Smart Finance & Procurement Initiatives
for Smart Cities
A central question is how to procure and finance innovation driven solutions. Public procurement can be a significant driver of market innovation. As a major consumer, the public sector has considerable potential to act as a demand side driver, encouraging innovation in both products and services.
There is no shortage of budgets and finance streams in cities. The key is how these budgets are aligned to innovation.
An awareness of the potential for technologies to transform city services will help cities to view mainstream budgets as a mechanism to support innovation.
Investing in Smart city solutions has the potential to save costs or even generate revenue for cities. Cities need to engage Smart thinking around the use of existing budgets, new funding opportunities and their wider impact.
Key Issues for
How to engage with the market? Cities need new ways to purchase innovation driven solutions.
How to reduce risk? Funding innovation is slow because an investment opportunity normally needs to be secure and low-risk to attract attention.
How to reduce upfront costs? Smart technology rarely deals with one discrete area. By its connected nature it is more complex and entails investment into several connected products, often needing calibrating for local circumstances.
How to leverage synergies between departments? The lack of cross agency and departmental working is a main barrier to driving effective procurement outcomes.
Lessons learnt from
SmartImpact cities have found ways to drive investment from both public and private money towards innovative and clean technologies, often as pilots.
The focus can often be on ‘proof of concept’ when, in fact, it is ‘proof of value’ that is needed. Cost benefit analysis (CBA) is an important tool in demonstrating proof of value and holistic cost benefit.
Technology, infrastructure and services in cities are subject to procurement processes. Processes are often not suitable for innovative technologies and services because of the constantly evolving market. Innovation procurement methods have the potential to overcome some of these challenges.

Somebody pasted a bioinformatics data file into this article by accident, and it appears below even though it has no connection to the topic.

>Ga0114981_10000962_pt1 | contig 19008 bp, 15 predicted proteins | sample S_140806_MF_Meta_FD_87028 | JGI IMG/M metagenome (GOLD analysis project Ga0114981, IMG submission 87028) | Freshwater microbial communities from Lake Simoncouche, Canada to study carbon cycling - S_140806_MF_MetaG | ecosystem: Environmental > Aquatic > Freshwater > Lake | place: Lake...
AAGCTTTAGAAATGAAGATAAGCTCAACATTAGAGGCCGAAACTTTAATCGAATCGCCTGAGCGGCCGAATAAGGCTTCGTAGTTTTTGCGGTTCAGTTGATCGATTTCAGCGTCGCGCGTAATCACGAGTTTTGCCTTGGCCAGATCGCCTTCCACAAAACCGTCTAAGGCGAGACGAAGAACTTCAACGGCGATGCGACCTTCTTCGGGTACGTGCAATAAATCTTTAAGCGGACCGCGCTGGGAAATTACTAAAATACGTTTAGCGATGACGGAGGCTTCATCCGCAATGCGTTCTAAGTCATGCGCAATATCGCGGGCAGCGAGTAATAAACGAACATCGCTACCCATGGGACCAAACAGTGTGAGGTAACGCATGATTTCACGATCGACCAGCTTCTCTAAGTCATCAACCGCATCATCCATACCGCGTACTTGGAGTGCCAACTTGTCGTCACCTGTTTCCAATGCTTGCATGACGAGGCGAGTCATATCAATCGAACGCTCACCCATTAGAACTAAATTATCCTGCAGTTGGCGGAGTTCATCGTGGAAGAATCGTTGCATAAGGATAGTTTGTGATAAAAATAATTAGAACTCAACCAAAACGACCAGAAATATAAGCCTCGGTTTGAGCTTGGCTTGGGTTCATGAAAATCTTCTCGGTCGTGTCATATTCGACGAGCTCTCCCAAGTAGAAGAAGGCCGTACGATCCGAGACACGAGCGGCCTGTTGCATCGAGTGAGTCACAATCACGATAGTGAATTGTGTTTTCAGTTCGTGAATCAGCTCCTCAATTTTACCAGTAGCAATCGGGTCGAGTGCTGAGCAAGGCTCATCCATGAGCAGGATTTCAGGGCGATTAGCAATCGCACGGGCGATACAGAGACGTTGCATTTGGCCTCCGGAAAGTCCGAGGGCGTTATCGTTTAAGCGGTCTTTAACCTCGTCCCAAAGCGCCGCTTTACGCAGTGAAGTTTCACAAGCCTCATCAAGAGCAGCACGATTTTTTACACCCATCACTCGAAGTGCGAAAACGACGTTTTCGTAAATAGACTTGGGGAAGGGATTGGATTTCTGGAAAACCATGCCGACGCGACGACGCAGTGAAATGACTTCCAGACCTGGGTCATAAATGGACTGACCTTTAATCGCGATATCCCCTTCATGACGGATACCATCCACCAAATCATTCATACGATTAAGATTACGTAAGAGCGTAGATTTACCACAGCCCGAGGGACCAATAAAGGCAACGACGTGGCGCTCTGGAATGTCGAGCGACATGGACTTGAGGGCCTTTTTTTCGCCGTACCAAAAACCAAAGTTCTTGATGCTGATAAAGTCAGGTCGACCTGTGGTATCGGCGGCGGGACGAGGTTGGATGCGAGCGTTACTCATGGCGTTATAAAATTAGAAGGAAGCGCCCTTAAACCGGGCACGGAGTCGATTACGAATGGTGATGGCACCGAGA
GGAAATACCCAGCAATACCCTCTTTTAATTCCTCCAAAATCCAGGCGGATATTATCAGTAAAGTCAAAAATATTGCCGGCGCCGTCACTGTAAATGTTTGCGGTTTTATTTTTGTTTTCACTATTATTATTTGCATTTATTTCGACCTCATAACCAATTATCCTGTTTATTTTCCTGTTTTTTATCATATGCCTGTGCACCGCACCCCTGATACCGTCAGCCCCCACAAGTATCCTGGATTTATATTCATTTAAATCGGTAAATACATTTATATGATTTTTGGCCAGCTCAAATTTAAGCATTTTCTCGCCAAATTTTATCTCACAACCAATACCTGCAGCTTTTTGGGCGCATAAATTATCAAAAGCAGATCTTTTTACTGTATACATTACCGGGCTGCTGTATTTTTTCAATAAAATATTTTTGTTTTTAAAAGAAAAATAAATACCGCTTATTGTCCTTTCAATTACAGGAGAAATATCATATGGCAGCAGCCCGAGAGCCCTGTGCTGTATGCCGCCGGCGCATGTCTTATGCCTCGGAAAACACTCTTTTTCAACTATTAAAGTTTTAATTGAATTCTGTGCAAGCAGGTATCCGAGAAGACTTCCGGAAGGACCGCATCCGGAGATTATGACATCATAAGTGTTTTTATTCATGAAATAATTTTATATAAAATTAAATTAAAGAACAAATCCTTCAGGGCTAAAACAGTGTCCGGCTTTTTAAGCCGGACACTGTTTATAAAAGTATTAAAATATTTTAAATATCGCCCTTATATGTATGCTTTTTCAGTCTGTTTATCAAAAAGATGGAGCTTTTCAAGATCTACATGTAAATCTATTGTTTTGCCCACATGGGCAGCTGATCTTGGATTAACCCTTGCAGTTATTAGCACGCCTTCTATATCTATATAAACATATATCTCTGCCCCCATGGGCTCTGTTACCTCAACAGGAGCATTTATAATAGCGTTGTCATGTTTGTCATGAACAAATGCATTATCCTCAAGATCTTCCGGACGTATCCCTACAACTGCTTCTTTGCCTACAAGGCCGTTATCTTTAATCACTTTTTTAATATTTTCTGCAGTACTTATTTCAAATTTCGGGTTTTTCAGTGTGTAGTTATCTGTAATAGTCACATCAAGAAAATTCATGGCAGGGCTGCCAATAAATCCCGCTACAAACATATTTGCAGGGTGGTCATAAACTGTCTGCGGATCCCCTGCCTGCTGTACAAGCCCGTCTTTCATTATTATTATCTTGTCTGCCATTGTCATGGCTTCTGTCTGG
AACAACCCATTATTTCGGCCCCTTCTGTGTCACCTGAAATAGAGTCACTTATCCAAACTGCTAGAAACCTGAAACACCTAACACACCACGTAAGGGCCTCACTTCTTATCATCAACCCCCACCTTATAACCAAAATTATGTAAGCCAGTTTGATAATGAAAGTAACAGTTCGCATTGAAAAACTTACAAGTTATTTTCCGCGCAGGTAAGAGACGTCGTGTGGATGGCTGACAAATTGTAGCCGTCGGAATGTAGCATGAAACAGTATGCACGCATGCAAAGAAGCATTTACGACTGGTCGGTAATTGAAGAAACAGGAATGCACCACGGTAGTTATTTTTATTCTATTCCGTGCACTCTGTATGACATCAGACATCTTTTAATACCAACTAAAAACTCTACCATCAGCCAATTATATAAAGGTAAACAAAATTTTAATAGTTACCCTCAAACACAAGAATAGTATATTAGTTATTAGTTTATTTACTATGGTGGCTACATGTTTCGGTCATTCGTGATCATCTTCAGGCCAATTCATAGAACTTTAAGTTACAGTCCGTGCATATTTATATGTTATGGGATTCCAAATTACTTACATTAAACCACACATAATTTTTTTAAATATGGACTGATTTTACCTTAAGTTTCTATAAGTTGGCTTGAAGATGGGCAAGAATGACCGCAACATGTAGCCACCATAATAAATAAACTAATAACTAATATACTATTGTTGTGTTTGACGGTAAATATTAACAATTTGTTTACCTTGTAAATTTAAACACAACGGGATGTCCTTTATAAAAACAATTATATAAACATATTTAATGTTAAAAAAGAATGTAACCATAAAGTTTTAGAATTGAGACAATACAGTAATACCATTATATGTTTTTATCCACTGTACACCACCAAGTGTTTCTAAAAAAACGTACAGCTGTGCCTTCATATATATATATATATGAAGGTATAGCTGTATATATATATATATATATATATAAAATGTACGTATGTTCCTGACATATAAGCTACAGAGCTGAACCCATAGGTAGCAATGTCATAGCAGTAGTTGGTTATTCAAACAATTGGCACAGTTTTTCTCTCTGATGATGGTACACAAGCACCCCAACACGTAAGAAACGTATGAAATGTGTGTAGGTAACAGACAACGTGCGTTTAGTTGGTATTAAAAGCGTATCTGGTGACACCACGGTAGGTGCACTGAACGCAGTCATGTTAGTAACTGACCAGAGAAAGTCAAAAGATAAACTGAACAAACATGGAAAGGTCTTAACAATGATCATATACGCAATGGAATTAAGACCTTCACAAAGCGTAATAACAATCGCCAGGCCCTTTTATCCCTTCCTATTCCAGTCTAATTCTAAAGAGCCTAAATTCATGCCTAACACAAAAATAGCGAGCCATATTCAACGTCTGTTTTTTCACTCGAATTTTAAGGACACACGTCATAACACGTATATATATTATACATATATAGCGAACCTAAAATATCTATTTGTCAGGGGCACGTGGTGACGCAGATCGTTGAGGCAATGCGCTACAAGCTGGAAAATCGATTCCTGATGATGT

Procurement and Finance in Smart Urban Innovation
Pre Commercial Procurement (PCP) helps to develop R&D and innovation-based solutions for current city challenges. In these circumstances the instrument is directed at solutions that are not readily available on the market.
Public Procurement of Innovation (PPI) helps cities to procure innovative solutions that are already available on the market, but maybe not known to the procurer or those that need to be adapted to local circumstances.
The lack of capability in cities to identify innovative solutions, with few dedicated resources, is a deficit that needs to be addressed. Cities need to create better links with innovators to understand the potential for innovative solutions and their finance implications.
The fragmentation of service delivery due to the cross cutting nature of innovation means that the budgeting and procurement of services sits outside normal organisational structures. Cities need to better understand the financial opportunities available to them.
There are many options ranging from traditional lending through to crowdsourcing or citizen investment. These include looking at alternative options such as combining different sources of funding and diversifying risk, while enabling benefit sharing across a number of parties.